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Price is right for ACSD

LOGAN PRICE OF Cornwall began his new role as business manager for the Addison Central School District on Monday.

MIDDLEBURY — Logan Price, who until recently worked as a CPA with the Middlebury company Telling & Hillman PC, began his new career as business manager for the Addison Central School District on Monday, July 12.

Price, 38, was among a small group of applicants hoping to succeed former ACSD Business Manager Brittany Gilman, who left earlier this year in order to provide more support for her family during the COVID-19 pandemic.

Price becomes the ACSD’s third business manager in three years, and is taking the financial reins of a district that next year is set to shrink from seven towns to six.

The ACSD delivers preK-12 public education to children in Bridport, Cornwall, Middlebury, Ripton, Salisbury, Shoreham and Weybridge. Ripton recently won permission from the Vermont State Board of Education to become an independent school district. Ripton will strike out on its own after the upcoming, 2021-2022 academic year.

“Logan’s experience as a CPA here in Middlebury and his commitment to our community really struck our hiring committee as a perfect fit for the role of ACSD business manager,” Superintendent Peter Burrows said. “Logan has both the business and finance background to excel in the position and the community focus to help all in ACSD be a part of this crucial work.”

Price earned a Master of Business Administration from the University of Denver in 2008, after having earned a Bachelor of Science in Sociology (with a minor in Economics) from the University of Oregon in 2005.

He and his spouse — AJ Vasiliou, associate professor of chemistry/biochemistry at Middlebury College — moved to Addison County eight years ago. They live in Cornwall with their three children — two young boys and a newborn girl.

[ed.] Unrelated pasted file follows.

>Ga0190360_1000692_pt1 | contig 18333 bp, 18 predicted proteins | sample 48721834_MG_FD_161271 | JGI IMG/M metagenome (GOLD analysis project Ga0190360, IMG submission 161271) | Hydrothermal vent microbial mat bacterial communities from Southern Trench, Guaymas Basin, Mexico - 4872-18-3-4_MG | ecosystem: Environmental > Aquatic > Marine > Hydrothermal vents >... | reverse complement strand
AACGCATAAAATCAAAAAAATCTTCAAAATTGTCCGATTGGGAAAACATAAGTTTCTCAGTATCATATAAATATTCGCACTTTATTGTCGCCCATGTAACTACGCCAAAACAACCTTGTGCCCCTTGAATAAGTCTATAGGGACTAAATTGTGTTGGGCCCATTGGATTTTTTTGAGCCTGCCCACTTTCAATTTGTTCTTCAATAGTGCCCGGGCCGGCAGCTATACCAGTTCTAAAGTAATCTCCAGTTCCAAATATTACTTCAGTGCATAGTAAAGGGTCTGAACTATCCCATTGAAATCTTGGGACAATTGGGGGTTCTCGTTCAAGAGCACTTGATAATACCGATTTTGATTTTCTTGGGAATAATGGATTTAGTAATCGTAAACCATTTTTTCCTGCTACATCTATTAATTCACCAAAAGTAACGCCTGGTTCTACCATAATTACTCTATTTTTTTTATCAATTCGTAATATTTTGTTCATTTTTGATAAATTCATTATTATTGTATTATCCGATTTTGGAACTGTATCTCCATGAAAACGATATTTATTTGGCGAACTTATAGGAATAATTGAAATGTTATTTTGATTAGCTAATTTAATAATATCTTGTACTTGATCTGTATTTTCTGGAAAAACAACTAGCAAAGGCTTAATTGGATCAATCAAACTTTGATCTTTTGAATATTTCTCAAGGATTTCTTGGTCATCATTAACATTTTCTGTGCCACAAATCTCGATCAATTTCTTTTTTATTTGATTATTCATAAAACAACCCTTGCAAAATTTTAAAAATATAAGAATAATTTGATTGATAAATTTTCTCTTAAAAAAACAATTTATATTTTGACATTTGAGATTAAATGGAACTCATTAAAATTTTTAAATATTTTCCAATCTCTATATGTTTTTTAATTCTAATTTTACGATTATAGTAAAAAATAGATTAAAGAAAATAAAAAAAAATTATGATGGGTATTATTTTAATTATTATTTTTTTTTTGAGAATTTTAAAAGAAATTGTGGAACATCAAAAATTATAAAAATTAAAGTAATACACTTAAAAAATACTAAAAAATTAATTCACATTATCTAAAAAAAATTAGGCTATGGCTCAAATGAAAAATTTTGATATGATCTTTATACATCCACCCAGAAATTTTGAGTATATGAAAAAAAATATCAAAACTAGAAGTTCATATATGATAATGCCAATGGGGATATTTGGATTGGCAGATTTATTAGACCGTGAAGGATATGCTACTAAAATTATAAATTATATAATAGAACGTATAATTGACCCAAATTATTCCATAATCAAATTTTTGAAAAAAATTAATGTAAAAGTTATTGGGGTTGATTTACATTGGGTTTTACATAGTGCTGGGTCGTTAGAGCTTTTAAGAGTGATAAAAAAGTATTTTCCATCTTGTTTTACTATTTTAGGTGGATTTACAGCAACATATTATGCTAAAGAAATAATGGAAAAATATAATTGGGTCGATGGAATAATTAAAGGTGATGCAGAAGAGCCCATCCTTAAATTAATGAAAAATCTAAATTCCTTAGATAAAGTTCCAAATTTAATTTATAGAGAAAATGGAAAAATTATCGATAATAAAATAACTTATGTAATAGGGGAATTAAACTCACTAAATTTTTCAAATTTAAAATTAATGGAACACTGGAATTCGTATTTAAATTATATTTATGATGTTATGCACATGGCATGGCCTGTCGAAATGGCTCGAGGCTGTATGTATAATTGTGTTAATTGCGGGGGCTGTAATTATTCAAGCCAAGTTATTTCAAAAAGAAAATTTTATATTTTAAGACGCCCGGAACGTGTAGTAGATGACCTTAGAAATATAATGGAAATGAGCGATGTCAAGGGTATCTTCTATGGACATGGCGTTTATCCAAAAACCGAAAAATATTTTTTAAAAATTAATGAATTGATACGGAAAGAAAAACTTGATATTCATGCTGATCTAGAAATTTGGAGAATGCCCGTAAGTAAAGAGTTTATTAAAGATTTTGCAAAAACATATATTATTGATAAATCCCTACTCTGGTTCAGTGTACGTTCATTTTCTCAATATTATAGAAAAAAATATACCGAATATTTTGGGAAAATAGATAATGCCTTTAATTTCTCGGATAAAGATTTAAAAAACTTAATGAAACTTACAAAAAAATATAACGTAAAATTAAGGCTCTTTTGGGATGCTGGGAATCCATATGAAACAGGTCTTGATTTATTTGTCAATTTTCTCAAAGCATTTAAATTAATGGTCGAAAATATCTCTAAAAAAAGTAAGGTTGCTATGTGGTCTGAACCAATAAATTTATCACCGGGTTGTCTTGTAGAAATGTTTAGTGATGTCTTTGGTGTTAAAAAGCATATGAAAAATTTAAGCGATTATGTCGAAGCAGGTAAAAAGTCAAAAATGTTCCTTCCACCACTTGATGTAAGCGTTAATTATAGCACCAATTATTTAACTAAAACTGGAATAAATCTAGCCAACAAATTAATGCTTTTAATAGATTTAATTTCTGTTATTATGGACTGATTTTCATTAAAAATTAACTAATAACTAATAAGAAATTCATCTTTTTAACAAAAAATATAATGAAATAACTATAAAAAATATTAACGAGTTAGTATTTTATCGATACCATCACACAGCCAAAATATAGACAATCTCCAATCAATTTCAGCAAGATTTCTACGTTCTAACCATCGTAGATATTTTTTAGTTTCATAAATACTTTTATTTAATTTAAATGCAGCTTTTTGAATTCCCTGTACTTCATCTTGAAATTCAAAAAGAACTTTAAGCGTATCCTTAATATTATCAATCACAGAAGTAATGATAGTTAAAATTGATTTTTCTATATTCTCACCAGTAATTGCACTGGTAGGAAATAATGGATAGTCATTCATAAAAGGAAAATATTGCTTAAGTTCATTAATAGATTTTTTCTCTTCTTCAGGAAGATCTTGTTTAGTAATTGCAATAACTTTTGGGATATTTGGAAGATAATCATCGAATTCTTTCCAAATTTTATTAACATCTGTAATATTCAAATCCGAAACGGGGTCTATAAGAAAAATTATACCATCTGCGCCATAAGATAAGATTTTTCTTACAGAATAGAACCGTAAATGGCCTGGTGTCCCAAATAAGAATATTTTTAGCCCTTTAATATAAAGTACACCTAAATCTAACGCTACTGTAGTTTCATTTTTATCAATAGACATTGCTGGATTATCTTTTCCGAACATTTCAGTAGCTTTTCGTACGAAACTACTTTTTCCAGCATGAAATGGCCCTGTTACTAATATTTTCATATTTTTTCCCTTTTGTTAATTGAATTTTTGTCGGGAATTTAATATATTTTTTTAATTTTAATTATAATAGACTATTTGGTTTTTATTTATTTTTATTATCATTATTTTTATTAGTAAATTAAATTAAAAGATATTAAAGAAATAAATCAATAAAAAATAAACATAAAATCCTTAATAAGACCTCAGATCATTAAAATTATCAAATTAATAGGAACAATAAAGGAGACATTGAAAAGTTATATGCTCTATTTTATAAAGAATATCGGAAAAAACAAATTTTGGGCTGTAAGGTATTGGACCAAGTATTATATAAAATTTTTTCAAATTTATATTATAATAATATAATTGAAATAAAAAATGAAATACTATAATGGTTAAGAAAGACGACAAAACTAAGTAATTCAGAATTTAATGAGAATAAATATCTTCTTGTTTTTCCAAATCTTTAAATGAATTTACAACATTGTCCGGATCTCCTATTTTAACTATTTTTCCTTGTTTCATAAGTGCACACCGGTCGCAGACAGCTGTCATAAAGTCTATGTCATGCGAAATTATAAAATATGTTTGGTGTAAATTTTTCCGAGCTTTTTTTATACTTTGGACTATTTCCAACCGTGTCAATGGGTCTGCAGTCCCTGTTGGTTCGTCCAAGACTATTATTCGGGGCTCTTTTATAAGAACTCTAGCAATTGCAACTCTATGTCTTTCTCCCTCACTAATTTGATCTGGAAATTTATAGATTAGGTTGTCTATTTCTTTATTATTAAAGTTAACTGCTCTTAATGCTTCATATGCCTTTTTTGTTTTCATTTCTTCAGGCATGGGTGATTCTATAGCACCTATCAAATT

Public service was a major motivating factor in Price’s pursuit of the ACSD job. He currently chairs the Otter Creek Child Center’s board, and he’s a member of the Middlebury Rotary Club.

While he was content at Telling & Hillman, Price researched the ACSD position after learning it was open for applicants. He liked the idea of crunching numbers for a district that someday will serve all three of his children, the oldest of whom will enter first grade in Cornwall this fall. Price is prepared to team up with Burrows, the school board and ACSD constituents.

“I am perfectly happy speaking in public and having that public interaction,” he said.

Finances have been a particularly tough challenge for ACSD and most other Vermont school districts during the past 20 years, during which time student enrollment has been declining while education costs have been rising. The ACSD has been working on a facilities master plan that calls for major building updates while reflecting elementary school consolidations.

Price acknowledged the upcoming challenges, and vowed to give ACSD officials the information they need to make informed decisions on school finances.

“(The school board) drives the objective, and we implement it,” he said. “I’m here to help us get to the best solutions.”

Reporter John Flowers is at [email protected].

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